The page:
Madou: 'We’ve created 20 tips for the app, and they're very much for the newborn phase (so really the 0-6month phase). When we were coming up with the tips, myself and Anne came together to think about the most common questions that tend to pop up in our consultations with new parents.
The tips cover things like; bathing - how do I bathe my newborn baby. Temperature control - how do I know if I’m putting on too many clothes, or not enough layers? We’ve done a lot around feeding, which can be a real minefield. How do I know if my baby is getting enough food? Tips on sterilising bottles, how to make up feeds and dealing with engorged breasts when you’re breastfeeding. We also cover the emotional side of things, which is something that we’re all aware of, and it’s being discussed more and more, but it isn’t something that we always feel comfortable talking about. How do you deal with tricky emotions as a new parent, particularly when you are sleep deprived, or feeling anxious about how you’re doing as a new parent.
The tips have been created based on the things we hear and see everyday. You find as a midwife that there tends to be a trend. If you’ve gone to several different houses to meet mums that are all within the same region, they will all be asking you the same questions. This is where you wish you could get them all together, and remind these mums that they aren’t alone, and other mums are feeling exactly the same way as you are.
It’s great for parents to have a resource like EasyPeasy to come to for tips, then parents can feel confident about our advice and know that it’s normal.’
Anne and Madou de-bunk common labor and birthing myths
Anne: If you’re induced, you will go into labor immediately? True or false?
'False - it’s very unlikely that you would immediately go into active labor. That just doesn’t happen. It can take anywhere between 24-48hrs from when induction starts to get to the active birth stage.'
Madou: Once baby has arrived - hurray, birth is over?
'False - it’s not the end of the process! Once you’ve delivered your baby, your body releases a huge amount of oxytocin, and you start to have really strong uterine contractions and this helps to birth your placenta. This can be done naturally, by allowing hormones to do their work, or as professionals we can step in and give you a small injection of synthetic oxytocin and we help to deliver the placenta that way.'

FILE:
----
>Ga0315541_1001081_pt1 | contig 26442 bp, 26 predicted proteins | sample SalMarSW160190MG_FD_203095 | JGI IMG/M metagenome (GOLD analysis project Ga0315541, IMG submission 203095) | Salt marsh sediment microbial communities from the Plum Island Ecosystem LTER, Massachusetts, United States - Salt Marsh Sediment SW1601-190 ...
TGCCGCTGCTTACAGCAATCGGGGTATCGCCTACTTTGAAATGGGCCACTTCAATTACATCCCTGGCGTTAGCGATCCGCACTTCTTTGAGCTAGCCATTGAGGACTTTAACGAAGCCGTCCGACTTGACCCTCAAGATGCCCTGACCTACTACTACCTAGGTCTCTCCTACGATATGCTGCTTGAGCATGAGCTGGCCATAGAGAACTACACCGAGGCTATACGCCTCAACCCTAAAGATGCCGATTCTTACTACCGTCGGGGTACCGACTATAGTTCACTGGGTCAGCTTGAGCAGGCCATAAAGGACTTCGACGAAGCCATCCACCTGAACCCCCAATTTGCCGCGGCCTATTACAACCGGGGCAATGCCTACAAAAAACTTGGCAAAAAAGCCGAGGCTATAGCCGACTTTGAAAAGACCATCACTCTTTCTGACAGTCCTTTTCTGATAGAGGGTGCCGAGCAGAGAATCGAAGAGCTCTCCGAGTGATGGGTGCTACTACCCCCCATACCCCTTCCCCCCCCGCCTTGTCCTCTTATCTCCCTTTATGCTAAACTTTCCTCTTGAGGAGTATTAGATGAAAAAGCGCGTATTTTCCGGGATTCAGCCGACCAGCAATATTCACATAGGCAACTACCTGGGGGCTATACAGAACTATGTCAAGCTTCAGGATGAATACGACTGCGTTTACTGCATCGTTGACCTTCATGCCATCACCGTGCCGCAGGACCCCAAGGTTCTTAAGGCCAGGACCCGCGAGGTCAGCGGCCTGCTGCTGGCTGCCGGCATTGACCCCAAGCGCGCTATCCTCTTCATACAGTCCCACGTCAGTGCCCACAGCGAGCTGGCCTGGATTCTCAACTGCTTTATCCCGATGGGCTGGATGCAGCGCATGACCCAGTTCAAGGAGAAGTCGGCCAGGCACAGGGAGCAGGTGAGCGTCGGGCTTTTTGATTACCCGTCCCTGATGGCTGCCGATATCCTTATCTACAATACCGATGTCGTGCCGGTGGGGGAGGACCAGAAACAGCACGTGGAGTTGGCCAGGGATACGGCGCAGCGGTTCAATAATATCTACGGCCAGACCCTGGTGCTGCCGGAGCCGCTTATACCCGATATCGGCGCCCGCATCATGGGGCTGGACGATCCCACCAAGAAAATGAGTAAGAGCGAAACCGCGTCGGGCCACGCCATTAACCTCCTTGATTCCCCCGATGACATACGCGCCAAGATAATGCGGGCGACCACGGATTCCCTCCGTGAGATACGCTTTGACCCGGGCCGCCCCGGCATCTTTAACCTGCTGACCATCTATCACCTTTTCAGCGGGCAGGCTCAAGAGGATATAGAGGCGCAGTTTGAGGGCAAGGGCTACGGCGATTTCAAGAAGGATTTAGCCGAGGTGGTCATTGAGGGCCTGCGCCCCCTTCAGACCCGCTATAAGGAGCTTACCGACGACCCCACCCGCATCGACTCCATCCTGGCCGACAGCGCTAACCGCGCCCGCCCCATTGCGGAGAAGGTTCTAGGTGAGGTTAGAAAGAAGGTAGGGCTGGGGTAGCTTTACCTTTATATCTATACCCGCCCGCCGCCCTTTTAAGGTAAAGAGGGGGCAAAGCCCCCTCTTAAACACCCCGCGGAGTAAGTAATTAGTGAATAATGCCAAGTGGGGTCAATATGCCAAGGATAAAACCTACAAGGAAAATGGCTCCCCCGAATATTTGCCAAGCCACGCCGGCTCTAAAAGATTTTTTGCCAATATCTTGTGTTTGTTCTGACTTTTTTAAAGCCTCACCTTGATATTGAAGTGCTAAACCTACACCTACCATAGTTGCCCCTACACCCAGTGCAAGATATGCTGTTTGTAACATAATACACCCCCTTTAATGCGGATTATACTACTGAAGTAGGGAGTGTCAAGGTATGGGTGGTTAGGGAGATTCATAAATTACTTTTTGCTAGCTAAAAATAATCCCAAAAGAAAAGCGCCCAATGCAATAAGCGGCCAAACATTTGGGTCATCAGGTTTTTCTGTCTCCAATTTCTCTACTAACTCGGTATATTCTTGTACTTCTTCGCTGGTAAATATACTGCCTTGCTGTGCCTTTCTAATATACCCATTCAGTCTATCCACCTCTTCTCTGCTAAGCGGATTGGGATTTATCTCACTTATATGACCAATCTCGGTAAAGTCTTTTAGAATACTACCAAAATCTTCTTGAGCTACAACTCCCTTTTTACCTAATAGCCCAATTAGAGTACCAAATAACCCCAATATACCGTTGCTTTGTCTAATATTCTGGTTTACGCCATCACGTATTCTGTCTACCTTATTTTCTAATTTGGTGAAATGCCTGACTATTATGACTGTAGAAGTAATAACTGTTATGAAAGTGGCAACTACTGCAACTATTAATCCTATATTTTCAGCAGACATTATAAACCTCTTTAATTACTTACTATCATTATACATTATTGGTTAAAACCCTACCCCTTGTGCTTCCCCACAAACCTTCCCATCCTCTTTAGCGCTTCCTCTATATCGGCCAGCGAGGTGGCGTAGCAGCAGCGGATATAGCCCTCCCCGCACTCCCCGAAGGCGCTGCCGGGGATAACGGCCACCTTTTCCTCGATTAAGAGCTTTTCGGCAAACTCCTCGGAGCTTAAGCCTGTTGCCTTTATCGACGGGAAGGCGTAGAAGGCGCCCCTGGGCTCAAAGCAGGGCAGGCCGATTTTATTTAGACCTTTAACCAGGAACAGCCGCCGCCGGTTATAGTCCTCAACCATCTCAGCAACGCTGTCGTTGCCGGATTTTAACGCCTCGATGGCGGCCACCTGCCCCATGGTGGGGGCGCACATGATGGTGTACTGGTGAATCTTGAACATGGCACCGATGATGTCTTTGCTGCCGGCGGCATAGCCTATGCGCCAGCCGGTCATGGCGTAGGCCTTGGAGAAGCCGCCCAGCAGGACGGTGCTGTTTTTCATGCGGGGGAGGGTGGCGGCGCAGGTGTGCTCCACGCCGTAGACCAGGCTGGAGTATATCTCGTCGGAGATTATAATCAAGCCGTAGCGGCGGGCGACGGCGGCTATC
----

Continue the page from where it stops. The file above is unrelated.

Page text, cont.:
Anne: More Babies Are Born During A Full Moon?
'Technically this is false! Midwives do love a good old wives tale though! What we do see - and there is very little evidence (not enough for you to use) that there is a connection between a woman's waters breaking and the moon. This relates to the tidal waves and water pressure. Whether this is true or not, we don’t know. Often though, if there has been a full moon, midwives will say that more parents came in with waters broken than normal.'
Madou: Can some foods help to bring on labor?
'Technically False! This is another weird and wonderful old wives tale. What you will often hear is that spicy foods, like curries can help to encourage labor. While it won’t get you into labor, it will help to make your bowels more active, and because your bowels are touching your uterus you might find that you get some cramps or niggles. If your body is ready to go into labor, then this might give it the nudge it needs.'
Q: What items would you recommend parents purchase before the baby arrives?
Anne: 'The most important things to purchase are items for your baby to sleep in. Yes, it’s okay to borrow second hand cots, but you must always have a brand new mattress, and it must be:
Thinking about the place you want your baby to sleep is really important, as well as what you want your baby to be carried in. Whether this is a pram - again you want a brand new mattress for the pram (firm, flat, waterproof) and if you have a car, you want to make sure that you have a car seat that’s compatible. It’s also really important that you understand how to safely put your baby in the car seat. These are the main items to think about ahead of the baby arriving.
You will also want to think about what you will pack in your hospital bag -so, the essentials for Mum and essentials for the baby. For more information on what to pack in your bag, check out this specific tip on the app.'